So many grave threats to the future of American democracy are being unveiled each week that we have to struggle to catch them all now.
Take Elon Musk. Another billionaire seemingly animated by the same personal grievances of a generic Reddit troll, his hostile attempt to “buy” Twitter last week after purchasing significant shares in it the week before didn't really merit the alarm it really should have nationally.
We have become so used to oligarchs treating Western democracy, the press, and the First Amendment as if they all have a modest price and that one man will inevitably buy them. (Why are we doing this?)
Musk is of course the world's richest man with an estimated net worth of $251 billion, he makes a reputed $432 million a day which in fact makes him the richest person ever to live, but as he told the press last week that instead of committing to any one place to live he simply surfs his friends spare bedrooms like a teenager still in the process of finding himself. So not much personal stability but a bottomless wallet, he's like America in miniature, some suggest.
Some commentators say Musk's political philosophies are hard to make out, but are they? He's anti-union, anti-Covid lockdowns, pro-increased oil and gas production, he left the state of California for Texas citing the formers supposed inhospitably to business, and he is noticeably sensitive to personal criticism in the press and online. That paints a picture that you don't have to be an art historian to interpret.
But his obsessional interest in Twitter and, in particular, its (what he considers) censorship of people who repeatedly abuse the site's Terms of Service, essentially to lie, where the proof that they are lying is self-evident and prodigious, or to personally threaten another person's safety, which many on the platform do, is the biggest tell.
Who lies awake at night worrying that Neo-Nazis are being de-platformed? Who is consumed with resentment that people who blatantly abuse the app's Terms of Service to single out and threaten their critics – with real and serious repercussions for them - are suddenly cut off?
What do you actually know about Elon Musk? If you're like most people, you'll think of the Tesla cars, the SpaceX rockets, the South African diamond mine, and so on. You may not know that he often grouses about the “anti-billionaire BS” coming out of the progressive side of the United States Congress, though.
“It does not make sense to take the job of capital allocation away from people who have demonstrated great skill in capital allocation and give it to an entity that has demonstrated very poor skill in capital allocation, which is the government,” he said recently at an event hosted by The Wall Street Journal.
To wit, he feels he shouldn't be taxed because he's so smart with money. So willing contributions to the ailing national infrastructure and not a cent to public health or the public good, because he thinks himself far too good for it. (Sounding exactly like the self regarding brahmins of the previous Gilded Age, over one hundred years ago).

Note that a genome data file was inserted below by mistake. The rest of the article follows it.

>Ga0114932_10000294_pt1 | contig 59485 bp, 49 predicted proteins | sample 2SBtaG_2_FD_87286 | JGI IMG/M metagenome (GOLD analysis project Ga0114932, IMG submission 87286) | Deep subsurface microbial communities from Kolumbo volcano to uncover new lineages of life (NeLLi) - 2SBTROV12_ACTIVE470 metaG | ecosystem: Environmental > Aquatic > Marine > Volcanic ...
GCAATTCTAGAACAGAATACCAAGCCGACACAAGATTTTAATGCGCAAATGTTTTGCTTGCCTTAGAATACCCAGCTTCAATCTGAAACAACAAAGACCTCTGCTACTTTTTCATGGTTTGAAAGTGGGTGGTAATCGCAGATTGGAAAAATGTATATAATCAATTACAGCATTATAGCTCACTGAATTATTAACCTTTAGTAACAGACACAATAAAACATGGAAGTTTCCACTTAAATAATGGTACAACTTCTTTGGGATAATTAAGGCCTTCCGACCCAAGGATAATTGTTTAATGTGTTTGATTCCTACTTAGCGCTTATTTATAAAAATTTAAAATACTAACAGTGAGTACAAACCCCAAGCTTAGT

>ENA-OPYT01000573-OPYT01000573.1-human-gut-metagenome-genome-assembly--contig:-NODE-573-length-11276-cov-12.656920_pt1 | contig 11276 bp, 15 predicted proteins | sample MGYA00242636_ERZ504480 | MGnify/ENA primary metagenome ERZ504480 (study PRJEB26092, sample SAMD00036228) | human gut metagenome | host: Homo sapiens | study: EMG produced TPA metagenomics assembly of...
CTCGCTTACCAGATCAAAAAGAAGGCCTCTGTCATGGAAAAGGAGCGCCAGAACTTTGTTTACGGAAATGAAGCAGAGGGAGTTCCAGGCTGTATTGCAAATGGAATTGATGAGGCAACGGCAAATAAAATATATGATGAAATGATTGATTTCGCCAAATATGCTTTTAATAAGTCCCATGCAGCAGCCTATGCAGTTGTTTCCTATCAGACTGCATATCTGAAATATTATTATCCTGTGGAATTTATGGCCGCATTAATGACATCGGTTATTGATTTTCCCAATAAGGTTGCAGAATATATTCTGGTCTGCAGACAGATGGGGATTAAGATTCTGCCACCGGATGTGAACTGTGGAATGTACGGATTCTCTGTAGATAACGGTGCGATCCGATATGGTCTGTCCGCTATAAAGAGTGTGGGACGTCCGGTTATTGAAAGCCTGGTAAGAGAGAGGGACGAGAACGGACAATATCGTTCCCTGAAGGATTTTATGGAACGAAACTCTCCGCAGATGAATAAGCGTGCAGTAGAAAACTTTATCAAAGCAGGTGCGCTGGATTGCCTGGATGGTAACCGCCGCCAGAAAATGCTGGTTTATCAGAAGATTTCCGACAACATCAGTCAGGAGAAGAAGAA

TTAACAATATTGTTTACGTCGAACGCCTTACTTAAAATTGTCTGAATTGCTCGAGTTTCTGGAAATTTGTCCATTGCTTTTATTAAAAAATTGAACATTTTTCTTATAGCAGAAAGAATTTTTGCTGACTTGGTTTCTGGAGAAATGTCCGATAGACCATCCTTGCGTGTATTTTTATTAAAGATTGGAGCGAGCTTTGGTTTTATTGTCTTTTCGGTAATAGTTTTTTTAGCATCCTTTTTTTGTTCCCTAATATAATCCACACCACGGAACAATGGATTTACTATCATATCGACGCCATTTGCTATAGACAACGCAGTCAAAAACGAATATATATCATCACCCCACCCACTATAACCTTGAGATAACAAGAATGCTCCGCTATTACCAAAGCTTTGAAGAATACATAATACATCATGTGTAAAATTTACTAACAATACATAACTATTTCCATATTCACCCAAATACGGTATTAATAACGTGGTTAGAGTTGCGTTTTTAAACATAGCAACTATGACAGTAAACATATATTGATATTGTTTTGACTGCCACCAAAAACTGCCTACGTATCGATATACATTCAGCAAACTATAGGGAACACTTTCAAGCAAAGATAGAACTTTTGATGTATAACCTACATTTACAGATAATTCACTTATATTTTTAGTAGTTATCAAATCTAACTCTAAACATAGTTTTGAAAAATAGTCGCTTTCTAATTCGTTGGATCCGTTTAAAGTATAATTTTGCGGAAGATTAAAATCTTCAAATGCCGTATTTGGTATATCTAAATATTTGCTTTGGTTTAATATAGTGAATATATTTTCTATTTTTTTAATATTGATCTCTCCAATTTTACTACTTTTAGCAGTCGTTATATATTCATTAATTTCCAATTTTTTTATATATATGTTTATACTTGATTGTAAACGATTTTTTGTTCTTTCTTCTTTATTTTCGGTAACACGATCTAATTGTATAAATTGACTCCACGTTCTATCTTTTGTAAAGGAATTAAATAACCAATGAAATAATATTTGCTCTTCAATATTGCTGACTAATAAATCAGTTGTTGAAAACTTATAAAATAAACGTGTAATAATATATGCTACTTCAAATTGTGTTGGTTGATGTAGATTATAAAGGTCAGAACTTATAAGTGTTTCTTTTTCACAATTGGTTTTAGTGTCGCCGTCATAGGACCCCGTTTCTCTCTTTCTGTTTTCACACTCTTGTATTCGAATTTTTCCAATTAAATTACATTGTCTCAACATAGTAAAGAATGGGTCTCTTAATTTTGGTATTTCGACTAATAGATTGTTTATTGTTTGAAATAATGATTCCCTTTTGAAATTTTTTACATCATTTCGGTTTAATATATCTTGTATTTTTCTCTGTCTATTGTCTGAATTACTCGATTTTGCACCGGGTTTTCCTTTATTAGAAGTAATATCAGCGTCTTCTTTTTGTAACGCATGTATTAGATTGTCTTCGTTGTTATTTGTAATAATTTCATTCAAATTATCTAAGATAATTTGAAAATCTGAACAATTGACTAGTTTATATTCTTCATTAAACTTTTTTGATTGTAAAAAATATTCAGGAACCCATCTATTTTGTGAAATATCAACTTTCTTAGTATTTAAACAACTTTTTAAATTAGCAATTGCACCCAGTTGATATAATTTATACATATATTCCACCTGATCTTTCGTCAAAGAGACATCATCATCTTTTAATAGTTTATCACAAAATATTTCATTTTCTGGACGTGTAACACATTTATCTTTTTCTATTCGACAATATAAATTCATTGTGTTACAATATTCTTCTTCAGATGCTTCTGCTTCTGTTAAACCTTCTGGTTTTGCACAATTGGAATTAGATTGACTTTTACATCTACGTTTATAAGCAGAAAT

Meanwhile, even if his threat to take over Twitter was not sincere, and there is no reason to suppose it was not, it tells us so much about what the world's billionaires are really preoccupied with: personal criticism.
When Donald Trump's Twitter account was suspended, the white-hot political fever he had been infecting the United States with – which of course led to the January 6 Insurrection - manifestly broke.
Within a month, the national political temperature reduced demonstrably. The Troller in Chief had lost his microphone and now his followers have been reduced to calling everyone who disagrees with them online a child abuser, in a deeply stupid echo and tribute to their former Troller in Chief.
Trump lit a political firestorm every day for four years, only outdoing himself for his cruelty and callowness, and without that flaming torch, we can now see him for what he is: a man who runs the GOP from his Florida club like a vacationing mob boss, telling them what to think and how to say it, and always setting up some devoted patsy to take a fall for his next abject failure.
This is the main voice that Elon Musk wants to buy Twitter to reanimate. This is the Troll President that he wants to let out of Twitter jail in a digital prison break. Musk has more money than anyone in history and what he wants to do with it is hand the microphone back to Trump? This is the contribution of the richest man in history?
But Twitter already has no shortage of odious trolls wanting to insult, menace, and threaten all the voices they disagree with. The crucial difference is that most of these trolls don't have the power to buy up our social media and thus help shape all our destinies.
We have already seen where the Troll in Chief led America – into political conflict and unprecedented mayhem in Washington D.C. Elon Musk really ought to sleep better at night that he's not leading us still.